Asylum seekers’ perspectives on vaccination and screening policies after their arrival in Greece and The Netherlands


Autoři: Christina Louka aff001;  Elizabeth Chandler aff001;  Adelita V. Ranchor aff003;  Hans Broer aff004;  Spyros Pournaras aff005;  Sofanne J. Ravensbergen aff001;  Ymkje Stienstra aff001
Působiště autorů: Department of Internal Medicine, University Medical Center Groningen, University of Groningen, Groningen, Netherlands aff001;  ESCMID study group for infections in travelers and migrants, Basel, Switzerland aff002;  Department of Health Psychology, University Medical Center Groningen, University of Groningen, Groningen, Netherlands aff003;  Vluchtelingenwerk, Netherlands aff004;  Laboratory of Clinical Microbiology, ‘ATTIKON’ University Hospital, School of Medicine, National and Kapodistrian University of Athens, Athens, Greece aff005
Vyšlo v časopise: PLoS ONE 14(12)
Kategorie: Research Article
doi: 10.1371/journal.pone.0226948

Souhrn

Introduction

Europe has been dealing with an increasing number of refugees during the past 5 years. The timing of screening and vaccination of refugees is debated by many professionals, however refugees’ perspectives on health issues are infrequently taken into account. In this study, we aimed to investigate asylum seekers’ perspectives on infectious diseases screening and vaccination policies.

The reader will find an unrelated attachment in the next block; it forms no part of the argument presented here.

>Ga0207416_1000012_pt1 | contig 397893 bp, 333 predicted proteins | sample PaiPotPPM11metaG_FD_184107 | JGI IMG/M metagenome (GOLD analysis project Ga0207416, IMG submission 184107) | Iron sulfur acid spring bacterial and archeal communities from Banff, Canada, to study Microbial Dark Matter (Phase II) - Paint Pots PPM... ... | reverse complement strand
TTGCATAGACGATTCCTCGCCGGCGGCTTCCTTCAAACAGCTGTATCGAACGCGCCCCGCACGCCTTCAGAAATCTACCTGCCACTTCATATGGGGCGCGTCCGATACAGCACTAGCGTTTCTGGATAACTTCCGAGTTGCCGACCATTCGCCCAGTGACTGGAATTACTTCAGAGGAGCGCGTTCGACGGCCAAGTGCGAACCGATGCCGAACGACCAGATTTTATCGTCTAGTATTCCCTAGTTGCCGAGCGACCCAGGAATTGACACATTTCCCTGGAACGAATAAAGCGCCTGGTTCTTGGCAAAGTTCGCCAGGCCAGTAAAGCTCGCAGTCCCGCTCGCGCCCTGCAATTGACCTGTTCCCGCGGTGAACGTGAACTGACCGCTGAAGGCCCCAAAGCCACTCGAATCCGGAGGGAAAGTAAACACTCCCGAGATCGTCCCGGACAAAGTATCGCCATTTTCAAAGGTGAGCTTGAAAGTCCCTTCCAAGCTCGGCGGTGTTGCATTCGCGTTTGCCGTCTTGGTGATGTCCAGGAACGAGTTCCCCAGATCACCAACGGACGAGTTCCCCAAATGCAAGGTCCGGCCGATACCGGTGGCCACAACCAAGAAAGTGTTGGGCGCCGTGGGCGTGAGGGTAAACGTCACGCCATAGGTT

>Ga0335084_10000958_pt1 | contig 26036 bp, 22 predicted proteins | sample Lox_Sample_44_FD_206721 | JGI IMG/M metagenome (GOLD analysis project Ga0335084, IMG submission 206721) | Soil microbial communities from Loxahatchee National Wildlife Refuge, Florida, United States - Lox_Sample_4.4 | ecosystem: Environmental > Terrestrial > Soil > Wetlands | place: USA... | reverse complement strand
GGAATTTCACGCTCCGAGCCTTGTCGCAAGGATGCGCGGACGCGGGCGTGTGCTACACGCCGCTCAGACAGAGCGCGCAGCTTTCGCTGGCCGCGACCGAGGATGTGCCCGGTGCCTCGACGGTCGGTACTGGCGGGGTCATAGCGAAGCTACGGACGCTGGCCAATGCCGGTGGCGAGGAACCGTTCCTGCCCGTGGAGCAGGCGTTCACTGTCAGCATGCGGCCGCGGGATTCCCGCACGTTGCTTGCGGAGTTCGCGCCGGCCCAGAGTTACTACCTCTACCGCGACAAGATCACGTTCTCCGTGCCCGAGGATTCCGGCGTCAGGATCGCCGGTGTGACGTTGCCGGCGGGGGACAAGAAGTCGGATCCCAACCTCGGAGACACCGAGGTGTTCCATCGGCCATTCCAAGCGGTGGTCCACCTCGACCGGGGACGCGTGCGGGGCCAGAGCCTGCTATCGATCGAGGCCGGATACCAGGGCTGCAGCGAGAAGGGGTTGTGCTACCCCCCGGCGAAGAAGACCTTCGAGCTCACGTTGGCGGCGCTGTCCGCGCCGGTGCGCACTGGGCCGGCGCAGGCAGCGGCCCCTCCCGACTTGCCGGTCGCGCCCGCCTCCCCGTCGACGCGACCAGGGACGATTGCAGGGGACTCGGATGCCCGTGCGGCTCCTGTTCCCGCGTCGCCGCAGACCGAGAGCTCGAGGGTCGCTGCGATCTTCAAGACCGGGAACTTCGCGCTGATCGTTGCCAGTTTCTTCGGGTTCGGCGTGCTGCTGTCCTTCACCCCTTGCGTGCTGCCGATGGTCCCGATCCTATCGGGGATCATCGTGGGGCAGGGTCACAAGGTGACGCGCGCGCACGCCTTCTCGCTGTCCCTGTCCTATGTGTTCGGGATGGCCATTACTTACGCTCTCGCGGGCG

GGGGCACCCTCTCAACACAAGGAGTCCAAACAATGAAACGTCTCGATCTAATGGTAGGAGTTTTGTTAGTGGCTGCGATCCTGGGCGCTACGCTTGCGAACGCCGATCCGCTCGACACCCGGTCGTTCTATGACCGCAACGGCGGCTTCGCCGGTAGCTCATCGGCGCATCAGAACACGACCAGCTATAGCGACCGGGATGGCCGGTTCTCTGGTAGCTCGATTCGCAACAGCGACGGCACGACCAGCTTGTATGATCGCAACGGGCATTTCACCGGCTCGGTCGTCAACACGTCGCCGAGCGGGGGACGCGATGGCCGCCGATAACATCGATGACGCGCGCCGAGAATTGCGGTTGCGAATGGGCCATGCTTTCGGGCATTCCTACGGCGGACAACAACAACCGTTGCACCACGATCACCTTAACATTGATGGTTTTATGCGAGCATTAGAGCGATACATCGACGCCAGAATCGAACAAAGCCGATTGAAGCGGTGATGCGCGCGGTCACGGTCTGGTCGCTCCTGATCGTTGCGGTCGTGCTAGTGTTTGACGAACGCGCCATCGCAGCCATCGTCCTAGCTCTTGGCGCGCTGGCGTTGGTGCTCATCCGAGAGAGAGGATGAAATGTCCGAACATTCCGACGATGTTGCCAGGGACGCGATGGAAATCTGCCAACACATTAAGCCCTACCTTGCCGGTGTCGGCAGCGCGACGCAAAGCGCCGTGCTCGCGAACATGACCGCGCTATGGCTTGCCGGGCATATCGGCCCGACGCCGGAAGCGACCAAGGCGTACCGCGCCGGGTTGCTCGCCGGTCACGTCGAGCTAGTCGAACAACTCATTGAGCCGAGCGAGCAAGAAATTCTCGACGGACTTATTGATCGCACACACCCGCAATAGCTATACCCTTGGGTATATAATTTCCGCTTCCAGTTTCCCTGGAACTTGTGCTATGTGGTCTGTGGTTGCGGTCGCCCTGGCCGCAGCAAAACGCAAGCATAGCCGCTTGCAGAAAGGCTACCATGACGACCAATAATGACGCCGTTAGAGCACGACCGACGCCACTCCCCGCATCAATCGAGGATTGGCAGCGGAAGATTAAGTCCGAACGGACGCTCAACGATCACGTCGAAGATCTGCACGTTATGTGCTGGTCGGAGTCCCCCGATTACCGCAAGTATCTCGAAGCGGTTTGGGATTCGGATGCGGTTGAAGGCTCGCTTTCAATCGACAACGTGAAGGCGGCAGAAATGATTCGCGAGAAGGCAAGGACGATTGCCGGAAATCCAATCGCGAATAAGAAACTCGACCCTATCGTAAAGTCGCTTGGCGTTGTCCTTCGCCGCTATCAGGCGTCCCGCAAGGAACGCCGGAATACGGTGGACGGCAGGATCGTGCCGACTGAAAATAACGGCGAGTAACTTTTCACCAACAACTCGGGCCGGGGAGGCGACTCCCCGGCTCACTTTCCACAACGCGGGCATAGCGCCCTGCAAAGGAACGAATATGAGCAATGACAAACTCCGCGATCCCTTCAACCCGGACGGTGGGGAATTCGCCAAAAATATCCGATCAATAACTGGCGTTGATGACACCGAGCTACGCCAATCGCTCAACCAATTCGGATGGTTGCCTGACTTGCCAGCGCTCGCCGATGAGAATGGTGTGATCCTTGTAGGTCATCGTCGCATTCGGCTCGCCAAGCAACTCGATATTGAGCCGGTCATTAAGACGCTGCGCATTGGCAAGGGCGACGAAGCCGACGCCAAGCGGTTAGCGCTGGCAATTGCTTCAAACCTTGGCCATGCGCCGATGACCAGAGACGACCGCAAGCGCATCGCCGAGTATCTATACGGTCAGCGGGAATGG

Materials and methods

Interviews were conducted in Greece and the Netherlands. Asylum seekers and recently arrived refugees were approached and informed with the help of interpreters; consent forms were acquired. The survey focused on demographic data, vaccination status, screening policies and prevention of infectious diseases.

Results

A total of 61 (43 male, 70.5%) refugees (30 Afghanis, 16 Syrian, 7 Erithrean) were interviewed. Mean age was 35.2 years (SD 13.5) and 50% had received primary or secondary education, while 24.6% received none. Median time after arrival in Greece and the Netherlands was 24 months (IQR 8.5–28). 44 out of 61 (72.1) participants were willing to be vaccinated after arrival in Europe, 26 preferred vaccination and screening to be performed at the point of entry. The need for screening and vaccination was perceived higher amongst participants in Greece (100% vs 43.3%) due to living conditions leading to increased risk of outbreaks.

Conclusion

Participants were willing to communicate their perspectives and concerns. Screening and vaccination programs could be more effective when implemented shortly after arrival and by involving asylum seekers and refugees when developing screening and vaccination interventions.

Klíčová slova:

Europe – Greece – Health screening – Infectious diseases – Netherlands – Screening guidelines – Vaccination and immunization – Scabies


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PLOS One


2019 Číslo 12